Lockdown Your Data
Your company runs on financial, customer, and product data. As a small business owner, it’s your responsibility to protect all three. Failure to do so can result in business losses, legal liability, and diminishing customer goodwill. Lock down your data with the following four strategies:
Secure Your Hardware
Physically locking down your computers – both at the office and at the coffee shop – discourages theft. Thread a cable through your laptop’s Kensington lock port to secure it to your desk. Do the same with your network storage devices – or opt for more robust solutions such as rack-mounting hardware, or locking your server room doors. Tracking software from companies such as Prey and LoJack permit you to locate lost or stolen devices, and remotely erase your personal information.
Encrypt Your Data
All of your company’s sensitive information – including customer payment data, employee social security numbers, and financial data – should be encrypted. Full-disk encryption tools, such as BitLocker for Windows and FileVault for Macs, will secure all of the data on your drives. Encrypting your drives used to be a complicated procedure that really slowed your computer’s performance. Today, your trusted IT professional can install and prepare the software, so no data is lost and network performance stays optimal. If your employees rely on unsecured public WiFi networks in the field, protect your data in transit with a VPN. Once they’ve logged in, remote employees can securely share data with your office, since everything is encrypted.
Lock Down Your Network
Your Wi-Fi network can be compromised via a technique known as wardriving, whereby data thieves search for vulnerable networks, in hopes of stealing passwords and financial information. Though it lacks the convenience of wireless, a wired network is your best defense against this type of attack. Wired networks are inherently more secure, since users can only connect by plugging into physical outlets or modem ports. If your business relies on the convenience and flexibility of wireless, you can mitigate your risk of being hacked by asking your IT provider to disable the service set identifier (SSID) broadcasting function on your wireless router. This renders your network invisible to casual Wi-Fi snoops, and accessible only to those users who know your exact network name. If you’re using this technique, you should choose a network name that is difficult for an attacker to guess. Ensure that your network is using WPA2 – the latest encryption standard – and a complex Wi-Fi password for maximum security.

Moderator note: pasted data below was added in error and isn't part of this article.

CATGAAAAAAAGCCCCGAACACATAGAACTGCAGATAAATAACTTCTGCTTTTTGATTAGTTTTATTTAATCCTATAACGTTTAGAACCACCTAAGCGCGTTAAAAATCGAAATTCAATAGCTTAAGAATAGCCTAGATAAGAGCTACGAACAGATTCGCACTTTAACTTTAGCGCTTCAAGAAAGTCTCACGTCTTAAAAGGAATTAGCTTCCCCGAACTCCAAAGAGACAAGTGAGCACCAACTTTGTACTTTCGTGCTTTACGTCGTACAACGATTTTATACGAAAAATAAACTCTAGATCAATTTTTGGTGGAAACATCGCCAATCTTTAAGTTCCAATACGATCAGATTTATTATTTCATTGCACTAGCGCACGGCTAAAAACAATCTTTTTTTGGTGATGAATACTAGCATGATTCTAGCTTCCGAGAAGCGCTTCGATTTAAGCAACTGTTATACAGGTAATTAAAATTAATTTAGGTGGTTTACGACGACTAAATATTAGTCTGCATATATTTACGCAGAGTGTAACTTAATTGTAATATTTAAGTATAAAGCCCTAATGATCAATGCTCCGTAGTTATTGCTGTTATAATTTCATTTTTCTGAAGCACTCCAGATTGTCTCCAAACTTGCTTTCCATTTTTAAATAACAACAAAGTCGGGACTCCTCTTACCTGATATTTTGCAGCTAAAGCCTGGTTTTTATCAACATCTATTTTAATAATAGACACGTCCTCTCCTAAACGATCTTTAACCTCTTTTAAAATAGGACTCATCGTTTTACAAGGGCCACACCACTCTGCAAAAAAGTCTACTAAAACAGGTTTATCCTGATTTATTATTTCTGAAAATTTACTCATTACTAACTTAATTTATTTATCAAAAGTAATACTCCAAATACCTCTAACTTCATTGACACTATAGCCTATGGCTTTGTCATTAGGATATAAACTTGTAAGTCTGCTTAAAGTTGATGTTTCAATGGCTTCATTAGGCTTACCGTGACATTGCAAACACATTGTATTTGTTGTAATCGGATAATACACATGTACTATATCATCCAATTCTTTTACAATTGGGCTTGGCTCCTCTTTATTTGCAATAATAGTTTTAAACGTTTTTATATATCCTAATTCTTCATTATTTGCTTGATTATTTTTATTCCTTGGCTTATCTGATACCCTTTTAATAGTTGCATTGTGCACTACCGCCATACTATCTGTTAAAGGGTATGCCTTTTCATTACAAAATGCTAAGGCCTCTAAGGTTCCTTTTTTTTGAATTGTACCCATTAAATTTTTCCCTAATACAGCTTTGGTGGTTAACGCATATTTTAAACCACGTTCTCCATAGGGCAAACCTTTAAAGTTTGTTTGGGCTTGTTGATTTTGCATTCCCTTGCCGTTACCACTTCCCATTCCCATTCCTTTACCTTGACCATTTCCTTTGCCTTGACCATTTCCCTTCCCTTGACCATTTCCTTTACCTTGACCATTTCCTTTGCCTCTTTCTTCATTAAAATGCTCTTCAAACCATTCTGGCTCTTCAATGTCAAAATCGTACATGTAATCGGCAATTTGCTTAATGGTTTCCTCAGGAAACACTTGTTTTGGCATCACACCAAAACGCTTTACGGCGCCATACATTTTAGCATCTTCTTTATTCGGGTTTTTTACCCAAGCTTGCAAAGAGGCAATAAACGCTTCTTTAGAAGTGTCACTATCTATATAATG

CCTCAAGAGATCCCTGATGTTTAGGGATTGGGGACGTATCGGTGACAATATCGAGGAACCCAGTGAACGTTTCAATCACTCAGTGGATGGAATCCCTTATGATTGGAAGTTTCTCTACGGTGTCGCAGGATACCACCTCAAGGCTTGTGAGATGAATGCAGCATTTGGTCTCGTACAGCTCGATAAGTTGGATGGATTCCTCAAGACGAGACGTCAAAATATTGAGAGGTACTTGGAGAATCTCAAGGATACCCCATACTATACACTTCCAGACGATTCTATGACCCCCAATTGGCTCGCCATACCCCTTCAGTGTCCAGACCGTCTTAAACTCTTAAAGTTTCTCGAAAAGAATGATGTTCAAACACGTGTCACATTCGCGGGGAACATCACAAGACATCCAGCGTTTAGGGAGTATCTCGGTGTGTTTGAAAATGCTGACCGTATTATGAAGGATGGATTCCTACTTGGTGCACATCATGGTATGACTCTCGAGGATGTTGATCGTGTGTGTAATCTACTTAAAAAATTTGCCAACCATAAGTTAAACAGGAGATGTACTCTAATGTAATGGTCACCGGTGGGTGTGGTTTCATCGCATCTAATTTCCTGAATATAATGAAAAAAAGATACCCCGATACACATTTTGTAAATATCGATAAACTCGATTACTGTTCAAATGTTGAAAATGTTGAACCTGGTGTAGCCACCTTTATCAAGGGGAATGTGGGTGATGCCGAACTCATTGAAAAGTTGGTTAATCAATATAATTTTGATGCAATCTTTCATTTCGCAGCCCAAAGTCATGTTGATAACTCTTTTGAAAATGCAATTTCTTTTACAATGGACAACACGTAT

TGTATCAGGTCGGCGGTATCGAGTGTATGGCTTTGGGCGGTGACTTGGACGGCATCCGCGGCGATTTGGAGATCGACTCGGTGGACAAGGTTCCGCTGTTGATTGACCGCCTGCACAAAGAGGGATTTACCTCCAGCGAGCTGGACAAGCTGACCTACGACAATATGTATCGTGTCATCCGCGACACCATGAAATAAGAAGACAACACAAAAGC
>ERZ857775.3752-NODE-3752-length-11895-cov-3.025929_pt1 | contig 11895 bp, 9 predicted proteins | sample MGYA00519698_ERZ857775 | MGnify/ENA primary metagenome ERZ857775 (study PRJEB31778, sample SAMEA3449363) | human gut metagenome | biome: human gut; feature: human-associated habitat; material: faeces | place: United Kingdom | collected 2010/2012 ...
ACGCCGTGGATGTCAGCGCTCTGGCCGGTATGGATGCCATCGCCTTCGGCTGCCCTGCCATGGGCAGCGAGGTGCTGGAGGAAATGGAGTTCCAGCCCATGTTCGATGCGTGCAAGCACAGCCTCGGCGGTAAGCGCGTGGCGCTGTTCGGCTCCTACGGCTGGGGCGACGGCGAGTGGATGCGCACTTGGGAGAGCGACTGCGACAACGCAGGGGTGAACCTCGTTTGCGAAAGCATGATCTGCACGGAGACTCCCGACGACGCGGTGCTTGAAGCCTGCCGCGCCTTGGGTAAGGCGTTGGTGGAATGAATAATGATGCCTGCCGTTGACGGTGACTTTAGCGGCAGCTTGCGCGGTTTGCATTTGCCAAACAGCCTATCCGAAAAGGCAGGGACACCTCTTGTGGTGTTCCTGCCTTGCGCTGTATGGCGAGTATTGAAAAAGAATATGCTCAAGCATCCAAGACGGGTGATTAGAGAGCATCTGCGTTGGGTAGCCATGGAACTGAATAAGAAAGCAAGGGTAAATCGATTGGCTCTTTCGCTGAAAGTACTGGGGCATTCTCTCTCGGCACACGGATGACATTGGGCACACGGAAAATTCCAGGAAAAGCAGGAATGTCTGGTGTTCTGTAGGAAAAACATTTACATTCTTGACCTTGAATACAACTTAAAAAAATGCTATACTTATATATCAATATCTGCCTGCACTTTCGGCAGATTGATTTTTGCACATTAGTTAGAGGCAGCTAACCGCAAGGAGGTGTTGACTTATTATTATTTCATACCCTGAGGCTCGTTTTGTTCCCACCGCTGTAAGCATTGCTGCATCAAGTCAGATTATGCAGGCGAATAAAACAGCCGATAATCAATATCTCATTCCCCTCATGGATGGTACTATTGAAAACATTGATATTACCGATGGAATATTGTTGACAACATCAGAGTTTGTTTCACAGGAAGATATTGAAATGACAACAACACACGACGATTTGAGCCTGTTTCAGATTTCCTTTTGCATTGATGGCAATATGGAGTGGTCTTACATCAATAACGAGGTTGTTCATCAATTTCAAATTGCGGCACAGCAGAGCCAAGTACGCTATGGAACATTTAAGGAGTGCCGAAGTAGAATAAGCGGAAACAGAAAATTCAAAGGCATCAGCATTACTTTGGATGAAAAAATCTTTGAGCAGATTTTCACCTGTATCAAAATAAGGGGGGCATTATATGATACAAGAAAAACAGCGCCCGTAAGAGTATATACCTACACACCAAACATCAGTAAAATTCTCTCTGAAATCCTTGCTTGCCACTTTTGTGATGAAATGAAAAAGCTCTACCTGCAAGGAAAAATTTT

Guard Against Viruses And Malware
Malicious email attachments, deceitful website downloads, and clever software exploits can be used to capture keystrokes and login information – and antivirus software is your first line of defense. Longtime computer users can recall expensive antivirus software that bogged down their computer, but these applications have improved drastically in recent years. Your IT professional can suggest the perfect anti-virus solution for your system. By running regular system updates and applying security patches to your applications you can further mitigate your risk of infection.
It doesn’t take much to ensure your data is safe and secure. By focusing on IT security your business will stay in compliance with regulations, earn the trust of your clients, and you can be assured that your company is positioned to adapt to technological change. By hiring an IT firm you can trust, you can rest easy knowing your data is on lock down.